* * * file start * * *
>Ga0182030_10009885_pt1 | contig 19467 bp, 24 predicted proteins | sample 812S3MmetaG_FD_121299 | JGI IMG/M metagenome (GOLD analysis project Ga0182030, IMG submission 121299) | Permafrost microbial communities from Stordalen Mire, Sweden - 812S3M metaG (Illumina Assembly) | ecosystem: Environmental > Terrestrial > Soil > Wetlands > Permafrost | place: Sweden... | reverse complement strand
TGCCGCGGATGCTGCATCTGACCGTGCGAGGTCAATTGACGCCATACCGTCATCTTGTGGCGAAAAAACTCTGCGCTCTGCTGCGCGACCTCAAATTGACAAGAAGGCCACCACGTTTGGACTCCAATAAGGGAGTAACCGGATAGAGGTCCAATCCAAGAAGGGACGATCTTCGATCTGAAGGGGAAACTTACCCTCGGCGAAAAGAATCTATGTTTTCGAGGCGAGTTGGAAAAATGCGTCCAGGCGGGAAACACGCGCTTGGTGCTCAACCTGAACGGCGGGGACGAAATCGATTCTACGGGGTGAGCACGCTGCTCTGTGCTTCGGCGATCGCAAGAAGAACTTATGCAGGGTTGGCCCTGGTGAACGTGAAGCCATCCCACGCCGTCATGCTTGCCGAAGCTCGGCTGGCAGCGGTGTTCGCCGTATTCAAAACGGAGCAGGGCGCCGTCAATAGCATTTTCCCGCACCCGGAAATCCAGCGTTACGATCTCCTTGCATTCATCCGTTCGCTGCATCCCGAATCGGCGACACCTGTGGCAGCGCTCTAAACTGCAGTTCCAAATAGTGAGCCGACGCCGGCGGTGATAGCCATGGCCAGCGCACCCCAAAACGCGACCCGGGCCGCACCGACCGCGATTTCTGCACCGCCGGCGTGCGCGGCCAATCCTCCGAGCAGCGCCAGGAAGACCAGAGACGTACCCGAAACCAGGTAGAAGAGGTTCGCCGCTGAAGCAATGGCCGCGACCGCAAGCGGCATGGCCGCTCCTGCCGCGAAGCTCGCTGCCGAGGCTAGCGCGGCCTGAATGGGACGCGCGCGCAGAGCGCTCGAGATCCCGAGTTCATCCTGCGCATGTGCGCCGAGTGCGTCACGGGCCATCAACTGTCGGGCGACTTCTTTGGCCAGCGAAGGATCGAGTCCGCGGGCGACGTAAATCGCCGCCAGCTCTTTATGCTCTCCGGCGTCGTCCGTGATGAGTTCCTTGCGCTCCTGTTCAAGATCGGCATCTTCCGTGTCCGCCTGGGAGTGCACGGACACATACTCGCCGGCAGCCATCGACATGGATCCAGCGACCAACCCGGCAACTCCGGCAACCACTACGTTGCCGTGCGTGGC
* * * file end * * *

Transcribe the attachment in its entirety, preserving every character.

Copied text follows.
>Ga0182030_10009885_pt1 | contig 19467 bp, 24 predicted proteins | sample 812S3MmetaG_FD_121299 | JGI IMG/M metagenome (GOLD analysis project Ga0182030, IMG submission 121299) | Permafrost microbial communities from Stordalen Mire, Sweden - 812S3M metaG (Illumina Assembly) | ecosystem: Environmental > Terrestrial > Soil > Wetlands > Permafrost | place: Sweden... | reverse complement strand
TGCCGCGGATGCTGCATCTGACCGTGCGAGGTCAATTGACGCCATACCGTCATCTTGTGGCGAAAAAACTCTGCGCTCTGCTGCGCGACCTCAAATTGACAAGAAGGCCACCACGTTTGGACTCCAATAAGGGAGTAACCGGATAGAGGTCCAATCCAAGAAGGGACGATCTTCGATCTGAAGGGGAAACTTACCCTCGGCGAAAAGAATCTATGTTTTCGAGGCGAGTTGGAAAAATGCGTCCAGGCGGGAAACACGCGCTTGGTGCTCAACCTGAACGGCGGGGACGAAATCGATTCTACGGGGTGAGCACGCTGCTCTGTGCTTCGGCGATCGCAAGAAGAACTTATGCAGGGTTGGCCCTGGTGAACGTGAAGCCATCCCACGCCGTCATGCTTGCCGAAGCTCGGCTGGCAGCGGTGTTCGCCGTATTCAAAACGGAGCAGGGCGCCGTCAATAGCATTTTCCCGCACCCGGAAATCCAGCGTTACGATCTCCTTGCATTCATCCGTTCGCTGCATCCCGAATCGGCGACACCTGTGGCAGCGCTCTAAACTGCAGTTCCAAATAGTGAGCCGACGCCGGCGGTGATAGCCATGGCCAGCGCACCCCAAAACGCGACCCGGGCCGCACCGACCGCGATTTCTGCACCGCCGGCGTGCGCGGCCAATCCTCCGAGCAGCGCCAGGAAGACCAGAGACGTACCCGAAACCAGGTAGAAGAGGTTCGCCGCTGAAGCAATGGCCGCGACCGCAAGCGGCATGGCCGCTCCTGCCGCGAAGCTCGCTGCCGAGGCTAGCGCGGCCTGAATGGGACGCGCGCGCAGAGCGCTCGAGATCCCGAGTTCATCCTGCGCATGTGCGCCGAGTGCGTCACGGGCCATCAACTGTCGGGCGACTTCTTTGGCCAGCGAAGGATCGAGTCCGCGGGCGACGTAAATCGCCGCCAGCTCTTTATGCTCTCCGGCGTCGTCCGTGATGAGTTCCTTGCGCTCCTGTTCAAGATCGGCATCTTCCGTGTCCGCCTGGGAGTGCACGGACACATACTCGCCGGCAGCCATCGACATGGATCCAGCGACCAACCCGGCAACTCCGGCAACCACTACGTTGCCGTGCGTGGC